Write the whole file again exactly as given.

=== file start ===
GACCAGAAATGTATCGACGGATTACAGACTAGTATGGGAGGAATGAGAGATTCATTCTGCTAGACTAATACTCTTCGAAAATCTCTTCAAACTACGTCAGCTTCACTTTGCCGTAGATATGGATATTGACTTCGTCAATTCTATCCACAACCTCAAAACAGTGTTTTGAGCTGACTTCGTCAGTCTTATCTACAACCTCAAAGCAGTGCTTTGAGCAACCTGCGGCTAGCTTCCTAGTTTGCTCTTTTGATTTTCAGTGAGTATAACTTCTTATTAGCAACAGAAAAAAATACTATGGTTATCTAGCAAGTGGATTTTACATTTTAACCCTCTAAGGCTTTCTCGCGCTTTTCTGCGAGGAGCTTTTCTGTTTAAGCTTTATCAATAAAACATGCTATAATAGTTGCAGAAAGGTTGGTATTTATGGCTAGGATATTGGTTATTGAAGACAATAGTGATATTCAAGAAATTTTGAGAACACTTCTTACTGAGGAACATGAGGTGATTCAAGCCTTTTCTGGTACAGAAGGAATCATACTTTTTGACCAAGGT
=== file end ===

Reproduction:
GACCAGAAATGTATCGACGGATTACAGACTAGTATGGGAGGAATGAGAGATTCATTCTGCTAGACTAATACTCTTCGAAAATCTCTTCAAACTACGTCAGCTTCACTTTGCCGTAGATATGGATATTGACTTCGTCAATTCTATCCACAACCTCAAAACAGTGTTTTGAGCTGACTTCGTCAGTCTTATCTACAACCTCAAAGCAGTGCTTTGAGCAACCTGCGGCTAGCTTCCTAGTTTGCTCTTTTGATTTTCAGTGAGTATAACTTCTTATTAGCAACAGAAAAAAATACTATGGTTATCTAGCAAGTGGATTTTACATTTTAACCCTCTAAGGCTTTCTCGCGCTTTTCTGCGAGGAGCTTTTCTGTTTAAGCTTTATCAATAAAACATGCTATAATAGTTGCAGAAAGGTTGGTATTTATGGCTAGGATATTGGTTATTGAAGACAATAGTGATATTCAAGAAATTTTGAGAACACTTCTTACTGAGGAACATGAGGTGATTCAAGCCTTTTCTGGTACAGAAGGAATCATACTTTTTGACCAAGGT